“Men are like wine – some turn to vinegar, but the best improve with age.” – Pope John XXIII
“Formula for success: rise early, work hard, strike oil.” – J. Paul Getty
“A good year” is a phrase wine growers use to describe a potentially successful season. This is a year that presents the ideal conditions, for those who know how, to create the best that can be produced. Circumstances must be just right and it takes skill, courage, speculation and a lot of luck. Just so for something else that goes in a barrel!
It was a fantastic year for A.S. Burleson (you may recognize the name), then Postmaster General of the United States. Just a few years previous, Burleson bought 14,000 acres of land in the area, and it was suddenly worth a great deal. The first two lots sold became the city center, at the corner of what is now 5th and McKinney.
Thousands of workers who had been laid off from manufacturing, farming or ranch jobs were desperate to find paid work. This new settlement where Mr. McCamey had just recently “hung his shingle” on the side of a railroad car was the place for many recently uprooted to get a “fresh start”.
Conditions were very rough, at first. There were few houses, most lived in rented tents ($1.00 a day), cots rented at the First Baptist Church (75 cents a night) or oilfield workers shacks (if they were lucky). Lack of housing forced some to return every night, after working all day, to Big Lake and other surrounding cities, by rail.
There were no paved roads, until 1927 compacted soil was smoothed and oiled to keep down the dust. McCamey’s few streets were described as “resembling the shell-pitted fields of France in miniature” by the El Paso Herald. Water had to be brought in to the area, at $1.00 a barrel, it was used and recycled as many times as possible for cooking, bathing, cleaning, watering animals and irrigation, as you could imagine.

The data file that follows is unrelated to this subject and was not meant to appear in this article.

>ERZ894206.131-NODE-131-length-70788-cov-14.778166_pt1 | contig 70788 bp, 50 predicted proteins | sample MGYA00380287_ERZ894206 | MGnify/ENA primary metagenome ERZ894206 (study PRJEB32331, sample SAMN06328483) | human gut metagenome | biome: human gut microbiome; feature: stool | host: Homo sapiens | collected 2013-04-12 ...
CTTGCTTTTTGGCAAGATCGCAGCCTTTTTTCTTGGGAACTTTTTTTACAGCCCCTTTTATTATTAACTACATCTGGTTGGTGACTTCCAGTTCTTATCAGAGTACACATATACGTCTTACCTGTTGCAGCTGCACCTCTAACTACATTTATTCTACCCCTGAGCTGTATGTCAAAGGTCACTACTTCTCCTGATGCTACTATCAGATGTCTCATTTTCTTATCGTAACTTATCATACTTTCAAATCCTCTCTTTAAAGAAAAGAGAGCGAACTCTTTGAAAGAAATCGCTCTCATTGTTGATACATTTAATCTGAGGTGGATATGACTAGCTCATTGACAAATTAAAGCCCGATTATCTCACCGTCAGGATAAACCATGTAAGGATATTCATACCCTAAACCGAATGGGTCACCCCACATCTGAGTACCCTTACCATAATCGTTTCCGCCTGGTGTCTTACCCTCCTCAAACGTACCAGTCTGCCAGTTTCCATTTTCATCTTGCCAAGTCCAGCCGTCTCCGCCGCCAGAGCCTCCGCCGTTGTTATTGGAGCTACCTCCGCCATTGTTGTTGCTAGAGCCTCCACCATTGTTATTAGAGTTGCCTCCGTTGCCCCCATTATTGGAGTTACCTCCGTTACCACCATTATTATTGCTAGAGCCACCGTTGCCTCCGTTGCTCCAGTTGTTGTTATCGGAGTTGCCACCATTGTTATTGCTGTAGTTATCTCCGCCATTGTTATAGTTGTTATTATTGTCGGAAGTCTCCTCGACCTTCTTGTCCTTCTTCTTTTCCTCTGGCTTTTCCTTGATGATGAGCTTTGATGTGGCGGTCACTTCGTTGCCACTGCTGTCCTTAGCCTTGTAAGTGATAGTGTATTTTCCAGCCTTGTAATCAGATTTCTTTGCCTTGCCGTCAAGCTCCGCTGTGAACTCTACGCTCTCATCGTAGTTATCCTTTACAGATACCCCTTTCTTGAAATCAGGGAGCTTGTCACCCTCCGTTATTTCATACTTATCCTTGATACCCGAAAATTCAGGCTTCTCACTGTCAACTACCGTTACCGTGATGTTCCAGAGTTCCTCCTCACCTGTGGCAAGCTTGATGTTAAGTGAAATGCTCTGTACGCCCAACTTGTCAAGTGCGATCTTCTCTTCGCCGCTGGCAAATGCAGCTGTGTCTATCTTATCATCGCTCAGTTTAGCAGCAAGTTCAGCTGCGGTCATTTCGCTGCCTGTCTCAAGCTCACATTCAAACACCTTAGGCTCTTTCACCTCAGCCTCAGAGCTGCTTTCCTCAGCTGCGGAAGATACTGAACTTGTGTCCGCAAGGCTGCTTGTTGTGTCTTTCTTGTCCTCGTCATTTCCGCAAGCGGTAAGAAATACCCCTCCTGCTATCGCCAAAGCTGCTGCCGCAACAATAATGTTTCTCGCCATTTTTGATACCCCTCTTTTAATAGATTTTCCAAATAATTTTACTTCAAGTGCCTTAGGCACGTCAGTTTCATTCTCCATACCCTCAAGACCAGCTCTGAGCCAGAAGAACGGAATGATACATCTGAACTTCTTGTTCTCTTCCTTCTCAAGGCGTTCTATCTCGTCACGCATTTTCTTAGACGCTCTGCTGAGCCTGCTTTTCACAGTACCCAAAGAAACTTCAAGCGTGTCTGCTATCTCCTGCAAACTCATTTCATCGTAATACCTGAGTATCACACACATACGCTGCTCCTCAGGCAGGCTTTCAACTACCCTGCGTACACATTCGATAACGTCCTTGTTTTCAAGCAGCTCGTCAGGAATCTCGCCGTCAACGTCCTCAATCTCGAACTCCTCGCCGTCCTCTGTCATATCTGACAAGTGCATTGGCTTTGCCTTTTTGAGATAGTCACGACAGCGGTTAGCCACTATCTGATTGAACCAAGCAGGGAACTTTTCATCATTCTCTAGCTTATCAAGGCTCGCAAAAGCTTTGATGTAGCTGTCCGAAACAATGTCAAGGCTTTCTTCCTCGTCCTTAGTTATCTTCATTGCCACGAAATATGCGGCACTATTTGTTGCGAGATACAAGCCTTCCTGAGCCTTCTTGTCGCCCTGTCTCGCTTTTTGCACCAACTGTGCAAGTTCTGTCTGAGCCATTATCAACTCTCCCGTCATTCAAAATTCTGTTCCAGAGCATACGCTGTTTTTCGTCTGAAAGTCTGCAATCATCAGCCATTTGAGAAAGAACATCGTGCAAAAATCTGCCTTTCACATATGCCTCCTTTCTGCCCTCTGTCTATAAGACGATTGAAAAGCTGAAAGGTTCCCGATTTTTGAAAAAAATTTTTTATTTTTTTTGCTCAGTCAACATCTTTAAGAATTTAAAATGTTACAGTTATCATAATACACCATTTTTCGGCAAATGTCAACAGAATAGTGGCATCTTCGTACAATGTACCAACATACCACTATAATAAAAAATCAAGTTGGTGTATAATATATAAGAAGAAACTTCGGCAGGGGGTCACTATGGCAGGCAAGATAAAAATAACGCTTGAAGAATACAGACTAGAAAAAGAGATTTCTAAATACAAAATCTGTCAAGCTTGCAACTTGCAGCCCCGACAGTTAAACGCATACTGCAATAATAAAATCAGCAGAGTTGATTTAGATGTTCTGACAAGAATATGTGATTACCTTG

Between the incessant wind, heat, occasional downpour and the lack of running water, sewer or electricity, one could only imagine what it must have been like. Bob Barger, who came to McCamey in June of 1925 said, “…there were mud, board walks, horses stuck in the muddy streets and being pulled out with chains. It was hard going.” There were some automobiles, but the roads were sometimes impossible to drive.
Upland had received mail since 1906. This post office operated until 1916, when mail was then specially delivered to the area from nearby Crossett. It would be twenty years before McCamey received its own post office.
The first businesses included honkytonks, hotels, grocery and general stores and restaurants. There were no saloons due to Prohibition, but bootleggers kept the area supplied and there was known to be an area where there hung a “red light”.
By this time, there were THREE newspapers operating out of McCamey. The Tri-County Record and Daily Telegram (W.D. Riser) and McCamey Leader (R.A. Hall) ran until they were bought out and consolidated into the McCamey News in 1929.
By 1927 the intrepid investors, oil companies and citizens had built a waterworks and sewer system and a school for over 500 pupils, and installed limited electric light and telephones. There were many churches and four theaters.
Even then, so much money was being made in the oil fields that investors who cashed checks for a fee could not keep up with demand on paydays. Workers still had to travel to Rankin (or further) to redeem their paychecks. Security Bank would not be founded in McCamey until 1928.
Only 90 and three days years after the State declared its Independence from Mexico, McCamey was incorporated. This year saw the birth of our City. Upland had sprouted and then withered in 1916 and Crossett all but dried up and blew away in the ‘40s, but McCamey remained.
No matter how far residents were forced to “prune back” in boom or bust, McCamey continues to grow and produce new citizens, organizations and businesses from its well-established roots. The busy rail line and two intersecting highways built through town in the years following incorporation made McCamey the shipping, oilfield service and travel hub it is today.
By all accounts, 1925 to 1926 was what we all would call “a good year”. Closing in on the 90th anniversary of the first barrels (of oil) being produced in our city, you could say that it has aged well, too.